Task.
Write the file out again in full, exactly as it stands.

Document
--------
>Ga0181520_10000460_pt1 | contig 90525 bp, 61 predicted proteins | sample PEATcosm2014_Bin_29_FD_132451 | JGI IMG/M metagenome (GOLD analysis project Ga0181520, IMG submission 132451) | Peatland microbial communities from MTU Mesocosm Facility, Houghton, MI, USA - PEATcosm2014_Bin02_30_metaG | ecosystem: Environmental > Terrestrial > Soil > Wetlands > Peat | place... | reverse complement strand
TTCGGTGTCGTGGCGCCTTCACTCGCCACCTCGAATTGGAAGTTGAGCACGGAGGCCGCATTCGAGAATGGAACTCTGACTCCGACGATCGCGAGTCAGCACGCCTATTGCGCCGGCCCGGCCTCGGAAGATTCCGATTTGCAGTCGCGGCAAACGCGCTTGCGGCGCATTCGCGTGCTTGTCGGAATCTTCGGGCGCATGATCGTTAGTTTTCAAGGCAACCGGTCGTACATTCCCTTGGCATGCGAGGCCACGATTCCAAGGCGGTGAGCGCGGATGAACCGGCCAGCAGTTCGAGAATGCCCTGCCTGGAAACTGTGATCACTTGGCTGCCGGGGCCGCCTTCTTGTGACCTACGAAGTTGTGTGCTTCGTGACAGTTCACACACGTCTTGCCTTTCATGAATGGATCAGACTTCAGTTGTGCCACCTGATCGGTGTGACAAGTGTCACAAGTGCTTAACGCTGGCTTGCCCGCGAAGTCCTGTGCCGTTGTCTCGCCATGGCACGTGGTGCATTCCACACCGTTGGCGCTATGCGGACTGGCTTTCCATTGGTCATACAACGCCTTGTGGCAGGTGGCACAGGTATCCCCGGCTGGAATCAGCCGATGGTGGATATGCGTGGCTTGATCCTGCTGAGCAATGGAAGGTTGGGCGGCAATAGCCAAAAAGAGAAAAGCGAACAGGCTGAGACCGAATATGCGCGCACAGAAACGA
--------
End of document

>Ga0181520_10000460_pt1 | contig 90525 bp, 61 predicted proteins | sample PEATcosm2014_Bin_29_FD_132451 | JGI IMG/M metagenome (GOLD analysis project Ga0181520, IMG submission 132451) | Peatland microbial communities from MTU Mesocosm Facility, Houghton, MI, USA - PEATcosm2014_Bin02_30_metaG | ecosystem: Environmental > Terrestrial > Soil > Wetlands > Peat | place... | reverse complement strand
TTCGGTGTCGTGGCGCCTTCACTCGCCACCTCGAATTGGAAGTTGAGCACGGAGGCCGCATTCGAGAATGGAACTCTGACTCCGACGATCGCGAGTCAGCACGCCTATTGCGCCGGCCCGGCCTCGGAAGATTCCGATTTGCAGTCGCGGCAAACGCGCTTGCGGCGCATTCGCGTGCTTGTCGGAATCTTCGGGCGCATGATCGTTAGTTTTCAAGGCAACCGGTCGTACATTCCCTTGGCATGCGAGGCCACGATTCCAAGGCGGTGAGCGCGGATGAACCGGCCAGCAGTTCGAGAATGCCCTGCCTGGAAACTGTGATCACTTGGCTGCCGGGGCCGCCTTCTTGTGACCTACGAAGTTGTGTGCTTCGTGACAGTTCACACACGTCTTGCCTTTCATGAATGGATCAGACTTCAGTTGTGCCACCTGATCGGTGTGACAAGTGTCACAAGTGCTTAACGCTGGCTTGCCCGCGAAGTCCTGTGCCGTTGTCTCGCCATGGCACGTGGTGCATTCCACACCGTTGGCGCTATGCGGACTGGCTTTCCATTGGTCATACAACGCCTTGTGGCAGGTGGCACAGGTATCCCCGGCTGGAATCAGCCGATGGTGGATATGCGTGGCTTGATCCTGCTGAGCAATGGAAGGTTGGGCGGCAATAGCCAAAAAGAGAAAAGCGAACAGGCTGAGACCGAATATGCGCGCACAGAAACGA